Not Reef Tank Suitable
Likely Fish-Only Tank Suitable
Range: Eastern Atlantic Ocean: Tropical West Africa- Cape Verde and south to the Congo.
Size: 17 inches (45 cm)
Natural Environment: Inhabits shallow coastal rocky reef areas at depths of 3 to 130 feet (1 – 40 m) and feeds primarily on sponges, yet also tunicates, jellyfish, soft corals, algae and plankton.
General Husbandry: This rarely collected angelfish, as a juvenile is quite pretty, as it has a dark blue body with pale blue vertical lines on each side of the eye. It also has a yellow tail and lips with the mid body area having a wide vertical white band. As is grows into adulthood, it becomes less attractive as the blue becomes an olive green, with the central white vertical bar becoming wider and yellowish white, and the caudal peduncle darkens to a near-black. Some yellow areas may remain on the edges of the dorsal and anal fins, and there is a dark eyelike spot visible behind the gill cover.
When first introduced into the aquarium, preferably a well-established fish-only aquarium with lots of live rock and cave areas, adults or juveniles should be offered several daily feedings so as to quickly acclimate it to its surroundings. Like many others in this genus, their captive diet should consist of a wide variety of frozen foods including fortified brine shrimp, mysis, and especially those containing sponge matter/angelfish food preparations and continued to be offered several times daily after its acclimated to its surroundings. Furthermore, this species is an excellent browser of various types of algae, therefore flake foods, and especially those containing Spirulina and/or Nori along with fresh macroalgae such as Caulerpa mexicana and/or C. prolifera, the tastiest of the Caulerpa species, along with fresh broccoli should also make up a sizeable portion of their diet.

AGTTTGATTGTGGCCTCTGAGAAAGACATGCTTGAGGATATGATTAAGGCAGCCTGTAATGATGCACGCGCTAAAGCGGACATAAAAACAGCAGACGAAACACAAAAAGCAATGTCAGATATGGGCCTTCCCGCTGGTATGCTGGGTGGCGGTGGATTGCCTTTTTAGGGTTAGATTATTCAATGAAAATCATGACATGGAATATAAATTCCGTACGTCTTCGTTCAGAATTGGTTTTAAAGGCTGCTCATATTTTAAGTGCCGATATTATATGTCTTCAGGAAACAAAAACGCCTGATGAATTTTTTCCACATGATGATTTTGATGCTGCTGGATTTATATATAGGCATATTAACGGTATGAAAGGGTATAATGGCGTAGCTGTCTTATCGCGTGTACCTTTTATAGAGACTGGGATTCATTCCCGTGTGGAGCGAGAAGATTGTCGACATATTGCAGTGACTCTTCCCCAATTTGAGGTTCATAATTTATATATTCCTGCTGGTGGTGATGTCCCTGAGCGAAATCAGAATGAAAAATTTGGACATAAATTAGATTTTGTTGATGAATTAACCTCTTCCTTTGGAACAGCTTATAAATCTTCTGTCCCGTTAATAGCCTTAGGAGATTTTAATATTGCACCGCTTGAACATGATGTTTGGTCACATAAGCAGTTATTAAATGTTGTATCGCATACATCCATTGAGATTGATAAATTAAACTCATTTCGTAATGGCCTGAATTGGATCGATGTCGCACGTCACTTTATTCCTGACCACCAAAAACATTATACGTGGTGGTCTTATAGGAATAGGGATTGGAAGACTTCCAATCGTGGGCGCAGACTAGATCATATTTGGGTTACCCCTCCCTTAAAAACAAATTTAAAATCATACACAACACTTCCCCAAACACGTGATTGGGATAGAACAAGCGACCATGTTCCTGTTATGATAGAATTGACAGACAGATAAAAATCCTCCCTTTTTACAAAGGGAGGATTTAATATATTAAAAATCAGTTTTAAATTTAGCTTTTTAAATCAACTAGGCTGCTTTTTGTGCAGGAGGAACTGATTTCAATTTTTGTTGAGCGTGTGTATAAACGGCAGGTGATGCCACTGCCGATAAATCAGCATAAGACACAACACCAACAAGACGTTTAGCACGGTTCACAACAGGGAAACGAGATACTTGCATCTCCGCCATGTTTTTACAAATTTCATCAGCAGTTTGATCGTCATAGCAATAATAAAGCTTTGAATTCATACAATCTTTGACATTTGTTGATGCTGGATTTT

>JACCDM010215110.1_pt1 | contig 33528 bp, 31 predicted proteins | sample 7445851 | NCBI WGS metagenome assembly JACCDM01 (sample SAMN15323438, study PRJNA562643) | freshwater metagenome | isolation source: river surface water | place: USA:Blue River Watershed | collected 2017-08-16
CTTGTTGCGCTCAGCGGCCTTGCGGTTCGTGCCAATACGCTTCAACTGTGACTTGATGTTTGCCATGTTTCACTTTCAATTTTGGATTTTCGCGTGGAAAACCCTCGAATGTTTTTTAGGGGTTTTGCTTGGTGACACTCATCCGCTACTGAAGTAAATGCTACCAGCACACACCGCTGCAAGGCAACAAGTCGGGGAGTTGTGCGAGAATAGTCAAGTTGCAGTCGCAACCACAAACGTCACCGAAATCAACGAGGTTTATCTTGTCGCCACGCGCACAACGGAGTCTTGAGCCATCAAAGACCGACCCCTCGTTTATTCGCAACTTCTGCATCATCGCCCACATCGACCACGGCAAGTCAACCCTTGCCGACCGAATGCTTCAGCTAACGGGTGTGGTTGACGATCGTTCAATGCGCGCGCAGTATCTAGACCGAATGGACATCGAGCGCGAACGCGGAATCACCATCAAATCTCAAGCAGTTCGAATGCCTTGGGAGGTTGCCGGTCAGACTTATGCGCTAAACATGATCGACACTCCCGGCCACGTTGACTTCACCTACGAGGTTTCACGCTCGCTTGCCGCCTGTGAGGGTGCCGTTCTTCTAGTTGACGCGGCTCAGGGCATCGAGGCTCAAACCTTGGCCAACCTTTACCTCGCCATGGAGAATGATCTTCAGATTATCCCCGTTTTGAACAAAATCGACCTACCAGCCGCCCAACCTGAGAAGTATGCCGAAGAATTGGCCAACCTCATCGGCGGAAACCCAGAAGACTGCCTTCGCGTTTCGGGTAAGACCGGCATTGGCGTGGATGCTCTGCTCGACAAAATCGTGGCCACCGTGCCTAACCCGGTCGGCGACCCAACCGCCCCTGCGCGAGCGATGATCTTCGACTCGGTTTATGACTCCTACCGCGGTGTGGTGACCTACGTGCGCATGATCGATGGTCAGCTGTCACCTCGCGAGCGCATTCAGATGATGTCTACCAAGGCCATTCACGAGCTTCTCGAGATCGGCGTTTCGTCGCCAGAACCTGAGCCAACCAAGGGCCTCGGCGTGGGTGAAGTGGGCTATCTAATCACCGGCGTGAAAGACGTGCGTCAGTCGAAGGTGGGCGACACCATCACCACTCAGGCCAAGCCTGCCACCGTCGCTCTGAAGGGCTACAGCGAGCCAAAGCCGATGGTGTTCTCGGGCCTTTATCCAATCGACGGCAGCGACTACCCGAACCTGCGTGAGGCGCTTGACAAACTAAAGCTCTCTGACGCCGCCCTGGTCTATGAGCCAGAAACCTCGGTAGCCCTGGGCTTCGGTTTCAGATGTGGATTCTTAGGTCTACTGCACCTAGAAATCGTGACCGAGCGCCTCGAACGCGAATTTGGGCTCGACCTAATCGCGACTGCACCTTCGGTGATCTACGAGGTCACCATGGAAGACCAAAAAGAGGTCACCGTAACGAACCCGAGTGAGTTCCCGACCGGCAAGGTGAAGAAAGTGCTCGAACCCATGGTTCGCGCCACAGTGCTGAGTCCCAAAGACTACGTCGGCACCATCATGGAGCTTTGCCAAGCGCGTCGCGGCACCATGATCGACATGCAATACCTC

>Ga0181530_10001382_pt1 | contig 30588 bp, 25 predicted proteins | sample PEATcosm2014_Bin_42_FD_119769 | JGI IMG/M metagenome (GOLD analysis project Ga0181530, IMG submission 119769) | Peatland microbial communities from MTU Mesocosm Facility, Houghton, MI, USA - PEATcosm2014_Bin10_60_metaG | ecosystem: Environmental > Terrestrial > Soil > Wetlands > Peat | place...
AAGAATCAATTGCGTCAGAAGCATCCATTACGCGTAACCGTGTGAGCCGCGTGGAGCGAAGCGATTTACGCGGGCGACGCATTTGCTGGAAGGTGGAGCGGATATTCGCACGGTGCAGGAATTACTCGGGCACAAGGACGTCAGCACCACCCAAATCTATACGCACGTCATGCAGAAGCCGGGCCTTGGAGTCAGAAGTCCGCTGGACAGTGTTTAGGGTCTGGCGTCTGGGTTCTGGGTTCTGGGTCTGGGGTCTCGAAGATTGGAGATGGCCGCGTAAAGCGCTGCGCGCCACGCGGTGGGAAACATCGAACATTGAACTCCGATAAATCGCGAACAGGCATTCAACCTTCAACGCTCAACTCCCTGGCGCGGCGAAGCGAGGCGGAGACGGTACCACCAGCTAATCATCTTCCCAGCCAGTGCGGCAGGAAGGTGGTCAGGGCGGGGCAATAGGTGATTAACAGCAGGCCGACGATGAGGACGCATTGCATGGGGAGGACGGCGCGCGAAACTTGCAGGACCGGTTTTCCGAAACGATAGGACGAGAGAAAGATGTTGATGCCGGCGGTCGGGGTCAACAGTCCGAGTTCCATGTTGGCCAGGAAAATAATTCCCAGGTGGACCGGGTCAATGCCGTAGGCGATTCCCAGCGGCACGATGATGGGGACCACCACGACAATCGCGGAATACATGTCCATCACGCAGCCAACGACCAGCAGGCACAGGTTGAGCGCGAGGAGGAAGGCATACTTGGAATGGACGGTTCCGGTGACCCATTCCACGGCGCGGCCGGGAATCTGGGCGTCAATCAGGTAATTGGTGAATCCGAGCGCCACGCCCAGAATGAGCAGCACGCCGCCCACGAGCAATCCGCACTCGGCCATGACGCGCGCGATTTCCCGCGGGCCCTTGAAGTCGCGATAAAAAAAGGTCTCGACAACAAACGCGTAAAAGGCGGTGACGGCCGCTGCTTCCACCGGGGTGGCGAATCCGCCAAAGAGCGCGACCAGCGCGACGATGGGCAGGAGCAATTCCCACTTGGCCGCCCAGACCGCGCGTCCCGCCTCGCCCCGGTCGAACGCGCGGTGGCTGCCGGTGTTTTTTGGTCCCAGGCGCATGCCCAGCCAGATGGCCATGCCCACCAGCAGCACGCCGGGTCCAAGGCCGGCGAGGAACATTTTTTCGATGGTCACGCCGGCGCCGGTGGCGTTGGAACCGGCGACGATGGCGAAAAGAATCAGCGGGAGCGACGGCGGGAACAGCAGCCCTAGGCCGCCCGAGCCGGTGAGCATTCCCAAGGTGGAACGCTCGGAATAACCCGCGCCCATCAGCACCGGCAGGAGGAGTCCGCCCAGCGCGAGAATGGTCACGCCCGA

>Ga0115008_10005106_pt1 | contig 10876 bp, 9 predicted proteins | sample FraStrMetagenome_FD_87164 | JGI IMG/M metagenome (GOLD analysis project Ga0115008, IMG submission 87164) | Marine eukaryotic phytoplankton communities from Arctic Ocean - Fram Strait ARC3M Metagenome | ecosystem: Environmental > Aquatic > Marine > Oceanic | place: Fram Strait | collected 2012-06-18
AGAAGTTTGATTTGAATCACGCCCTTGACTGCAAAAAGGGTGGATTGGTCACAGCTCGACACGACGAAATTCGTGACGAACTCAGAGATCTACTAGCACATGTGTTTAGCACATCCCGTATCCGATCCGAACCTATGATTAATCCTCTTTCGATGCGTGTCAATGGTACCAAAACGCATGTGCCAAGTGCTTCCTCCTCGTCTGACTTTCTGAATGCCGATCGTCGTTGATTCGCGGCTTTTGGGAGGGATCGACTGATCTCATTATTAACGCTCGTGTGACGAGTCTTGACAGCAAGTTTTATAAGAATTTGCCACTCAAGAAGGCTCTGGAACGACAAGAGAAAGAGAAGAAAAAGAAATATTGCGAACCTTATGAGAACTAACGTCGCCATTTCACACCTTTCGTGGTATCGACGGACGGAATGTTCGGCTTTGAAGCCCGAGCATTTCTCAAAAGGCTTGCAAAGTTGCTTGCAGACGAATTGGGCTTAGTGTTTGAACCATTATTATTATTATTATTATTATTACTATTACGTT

Depending upon its tankmates, juveniles may be somewhat shy when first entering the aquarium, and may hide in caves and crevices. But as time passes, will become more outgoing and begin to establish its territory. As for adults, it all depends on aquarium size and tankmates, but keep in mind, those in this genus are thought of as the feistiest/most aggressive of all angelfishes and therefore, its preferable they are the last angelfish to be added to the aquarium.
FYI: Keeping more than one genus of angelfishes in the same aquarium is possible, yet depends upon several aspects. The following suggested circumstances are just that, possibilities that when heeded and adjusted to actual aquarium conditions ‘may’ make multiple angelfish collections feasible.
Aquarium size – the larger the better.
Species from the same genus should not be in the same aquarium.
The smallest and most docile genus species should be the first introduced with the largest and most malicious the last to be added.
Do not place similar coloration species in the same aquarium.
Those already in the aquarium should be well fed before adding a newcomer.
Have sufficient hiding places/rocky caves.
Do not overfeed meaty foods, especially juveniles, as it may lead to a fatty deposit around the liver that could stop production of vitamin A. This could cause blindness, often referred to as nutritional blindness.
Keep in mind all angels have cheekspines at the edge of their gill cover; therefore use caution when handling and also avoid using a net to capture it, as it may become stuck or tangled in the net and become damaged when removed.
Experience Level: Intermediate
Acclimation Time: 30 minutes+
Aquarium Environment: Fish-only aquariums and Reef Aquariums (See Below)
Reef Safe: Juveniles – Yes/Adults - No - will nip clam mantles, large and small polyped stony (LPS/SPS) corals, and also some soft corals and tubeworms.
Minimum Tank Size: 180 gallons
Temperature Range: 70 - 82°F (21 – 27°C)
Specific Gravity: 1.020 - 1.026
pH: 8.0 - 8.5